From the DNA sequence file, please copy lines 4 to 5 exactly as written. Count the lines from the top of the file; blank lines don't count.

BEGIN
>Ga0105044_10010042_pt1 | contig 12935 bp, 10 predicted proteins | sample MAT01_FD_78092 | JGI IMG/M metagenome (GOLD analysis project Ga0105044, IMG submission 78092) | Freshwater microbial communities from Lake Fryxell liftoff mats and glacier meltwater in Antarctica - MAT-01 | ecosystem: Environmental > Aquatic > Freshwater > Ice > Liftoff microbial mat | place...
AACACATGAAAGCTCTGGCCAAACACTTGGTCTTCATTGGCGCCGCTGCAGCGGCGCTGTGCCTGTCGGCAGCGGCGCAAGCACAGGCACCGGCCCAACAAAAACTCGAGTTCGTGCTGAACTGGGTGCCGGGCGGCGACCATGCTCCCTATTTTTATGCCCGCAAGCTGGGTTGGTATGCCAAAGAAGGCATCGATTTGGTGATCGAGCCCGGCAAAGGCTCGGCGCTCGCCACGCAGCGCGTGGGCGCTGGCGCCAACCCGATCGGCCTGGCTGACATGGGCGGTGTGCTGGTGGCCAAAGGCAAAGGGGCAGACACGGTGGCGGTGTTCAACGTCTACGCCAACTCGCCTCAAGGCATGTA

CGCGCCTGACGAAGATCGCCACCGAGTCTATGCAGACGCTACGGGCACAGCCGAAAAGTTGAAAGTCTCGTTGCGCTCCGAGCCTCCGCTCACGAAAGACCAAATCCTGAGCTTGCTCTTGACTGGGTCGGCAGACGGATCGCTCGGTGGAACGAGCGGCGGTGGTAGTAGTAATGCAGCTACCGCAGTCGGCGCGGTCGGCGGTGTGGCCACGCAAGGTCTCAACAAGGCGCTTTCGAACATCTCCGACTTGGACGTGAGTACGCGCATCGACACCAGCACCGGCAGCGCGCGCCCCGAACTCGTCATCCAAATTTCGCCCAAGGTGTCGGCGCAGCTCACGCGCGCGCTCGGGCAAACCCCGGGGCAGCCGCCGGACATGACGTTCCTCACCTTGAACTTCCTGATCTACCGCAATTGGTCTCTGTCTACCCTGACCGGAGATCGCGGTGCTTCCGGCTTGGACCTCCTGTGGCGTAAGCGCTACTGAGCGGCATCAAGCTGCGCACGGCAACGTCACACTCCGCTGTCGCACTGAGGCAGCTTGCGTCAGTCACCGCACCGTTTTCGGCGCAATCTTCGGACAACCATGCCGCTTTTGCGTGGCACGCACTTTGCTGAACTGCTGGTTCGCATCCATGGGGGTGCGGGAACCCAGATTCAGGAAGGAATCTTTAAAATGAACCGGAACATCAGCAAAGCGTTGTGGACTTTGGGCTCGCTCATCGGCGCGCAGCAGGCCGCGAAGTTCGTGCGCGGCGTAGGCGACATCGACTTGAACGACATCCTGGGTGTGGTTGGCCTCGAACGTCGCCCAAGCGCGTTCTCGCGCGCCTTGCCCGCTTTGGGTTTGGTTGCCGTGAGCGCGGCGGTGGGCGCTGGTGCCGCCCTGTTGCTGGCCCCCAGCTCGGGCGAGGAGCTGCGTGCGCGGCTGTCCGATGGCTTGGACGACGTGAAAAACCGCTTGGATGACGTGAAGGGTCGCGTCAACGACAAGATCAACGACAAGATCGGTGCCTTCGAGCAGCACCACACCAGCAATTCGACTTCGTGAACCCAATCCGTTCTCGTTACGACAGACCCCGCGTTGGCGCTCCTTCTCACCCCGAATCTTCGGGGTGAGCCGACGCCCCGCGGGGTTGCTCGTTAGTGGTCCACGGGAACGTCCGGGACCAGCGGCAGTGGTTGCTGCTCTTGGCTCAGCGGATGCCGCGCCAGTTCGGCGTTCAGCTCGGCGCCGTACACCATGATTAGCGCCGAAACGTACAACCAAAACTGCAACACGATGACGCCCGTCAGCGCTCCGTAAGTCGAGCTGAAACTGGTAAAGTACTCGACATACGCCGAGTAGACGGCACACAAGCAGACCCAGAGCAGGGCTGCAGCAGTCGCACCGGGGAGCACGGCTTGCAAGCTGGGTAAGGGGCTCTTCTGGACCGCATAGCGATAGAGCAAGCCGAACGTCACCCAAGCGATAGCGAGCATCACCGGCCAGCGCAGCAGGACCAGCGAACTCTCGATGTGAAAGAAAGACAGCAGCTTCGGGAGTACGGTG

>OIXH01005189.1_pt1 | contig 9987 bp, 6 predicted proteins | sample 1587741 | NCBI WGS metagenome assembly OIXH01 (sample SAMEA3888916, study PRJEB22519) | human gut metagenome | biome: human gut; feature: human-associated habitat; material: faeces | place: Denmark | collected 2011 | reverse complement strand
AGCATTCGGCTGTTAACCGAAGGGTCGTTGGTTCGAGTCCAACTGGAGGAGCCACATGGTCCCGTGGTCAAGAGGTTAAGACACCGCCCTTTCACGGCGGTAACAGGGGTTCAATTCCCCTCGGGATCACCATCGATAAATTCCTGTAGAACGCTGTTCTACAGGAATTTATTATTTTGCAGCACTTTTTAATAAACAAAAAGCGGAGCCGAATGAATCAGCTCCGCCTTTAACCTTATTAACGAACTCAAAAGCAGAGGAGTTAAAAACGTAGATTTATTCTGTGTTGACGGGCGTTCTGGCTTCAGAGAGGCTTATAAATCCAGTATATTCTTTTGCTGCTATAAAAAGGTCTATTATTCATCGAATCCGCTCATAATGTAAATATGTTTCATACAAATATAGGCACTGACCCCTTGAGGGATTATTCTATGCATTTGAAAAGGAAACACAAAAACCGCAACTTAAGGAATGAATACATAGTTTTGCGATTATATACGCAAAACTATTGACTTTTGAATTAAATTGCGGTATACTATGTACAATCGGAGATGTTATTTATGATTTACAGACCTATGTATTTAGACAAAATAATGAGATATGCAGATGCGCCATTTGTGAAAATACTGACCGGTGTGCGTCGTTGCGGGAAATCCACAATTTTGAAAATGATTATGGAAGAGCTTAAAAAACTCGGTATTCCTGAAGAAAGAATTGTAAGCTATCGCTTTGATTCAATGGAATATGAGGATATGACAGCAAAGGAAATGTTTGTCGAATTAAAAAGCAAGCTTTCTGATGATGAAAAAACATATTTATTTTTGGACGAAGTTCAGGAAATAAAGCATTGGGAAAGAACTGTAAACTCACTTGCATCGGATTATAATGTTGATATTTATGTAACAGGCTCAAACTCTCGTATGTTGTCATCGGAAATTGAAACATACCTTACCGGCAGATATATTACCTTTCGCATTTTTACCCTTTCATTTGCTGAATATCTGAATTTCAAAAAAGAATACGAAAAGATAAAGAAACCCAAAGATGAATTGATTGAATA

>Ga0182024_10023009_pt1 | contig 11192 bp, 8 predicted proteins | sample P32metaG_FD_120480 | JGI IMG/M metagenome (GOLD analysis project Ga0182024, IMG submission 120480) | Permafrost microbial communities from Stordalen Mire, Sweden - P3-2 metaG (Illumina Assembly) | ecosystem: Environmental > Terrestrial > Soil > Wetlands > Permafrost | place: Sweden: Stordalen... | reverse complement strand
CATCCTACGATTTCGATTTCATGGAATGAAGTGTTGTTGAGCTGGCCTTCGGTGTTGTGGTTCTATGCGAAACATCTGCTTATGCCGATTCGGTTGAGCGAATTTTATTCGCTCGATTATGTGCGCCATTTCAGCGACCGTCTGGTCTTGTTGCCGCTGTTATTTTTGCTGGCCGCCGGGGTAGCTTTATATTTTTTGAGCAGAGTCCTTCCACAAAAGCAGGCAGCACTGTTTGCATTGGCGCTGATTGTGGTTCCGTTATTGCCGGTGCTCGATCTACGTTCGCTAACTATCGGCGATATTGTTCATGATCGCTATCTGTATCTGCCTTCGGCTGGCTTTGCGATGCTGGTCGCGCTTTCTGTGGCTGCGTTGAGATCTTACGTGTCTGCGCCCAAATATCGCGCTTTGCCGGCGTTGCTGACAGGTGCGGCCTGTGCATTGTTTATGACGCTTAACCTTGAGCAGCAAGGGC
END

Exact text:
>OIXH01005189.1_pt1 | contig 9987 bp, 6 predicted proteins | sample 1587741 | NCBI WGS metagenome assembly OIXH01 (sample SAMEA3888916, study PRJEB22519) | human gut metagenome | biome: human gut; feature: human-associated habitat; material: faeces | place: Denmark | collected 2011 | reverse complement strand
AGCATTCGGCTGTTAACCGAAGGGTCGTTGGTTCGAGTCCAACTGGAGGAGCCACATGGTCCCGTGGTCAAGAGGTTAAGACACCGCCCTTTCACGGCGGTAACAGGGGTTCAATTCCCCTCGGGATCACCATCGATAAATTCCTGTAGAACGCTGTTCTACAGGAATTTATTATTTTGCAGCACTTTTTAATAAACAAAAAGCGGAGCCGAATGAATCAGCTCCGCCTTTAACCTTATTAACGAACTCAAAAGCAGAGGAGTTAAAAACGTAGATTTATTCTGTGTTGACGGGCGTTCTGGCTTCAGAGAGGCTTATAAATCCAGTATATTCTTTTGCTGCTATAAAAAGGTCTATTATTCATCGAATCCGCTCATAATGTAAATATGTTTCATACAAATATAGGCACTGACCCCTTGAGGGATTATTCTATGCATTTGAAAAGGAAACACAAAAACCGCAACTTAAGGAATGAATACATAGTTTTGCGATTATATACGCAAAACTATTGACTTTTGAATTAAATTGCGGTATACTATGTACAATCGGAGATGTTATTTATGATTTACAGACCTATGTATTTAGACAAAATAATGAGATATGCAGATGCGCCATTTGTGAAAATACTGACCGGTGTGCGTCGTTGCGGGAAATCCACAATTTTGAAAATGATTATGGAAGAGCTTAAAAAACTCGGTATTCCTGAAGAAAGAATTGTAAGCTATCGCTTTGATTCAATGGAATATGAGGATATGACAGCAAAGGAAATGTTTGTCGAATTAAAAAGCAAGCTTTCTGATGATGAAAAAACATATTTATTTTTGGACGAAGTTCAGGAAATAAAGCATTGGGAAAGAACTGTAAACTCACTTGCATCGGATTATAATGTTGATATTTATGTAACAGGCTCAAACTCTCGTATGTTGTCATCGGAAATTGAAACATACCTTACCGGCAGATATATTACCTTTCGCATTTTTACCCTTTCATTTGCTGAATATCTGAATTTCAAAAAAGAATACGAAAAGATAAAGAAACCCAAAGATGAATTGATTGAATA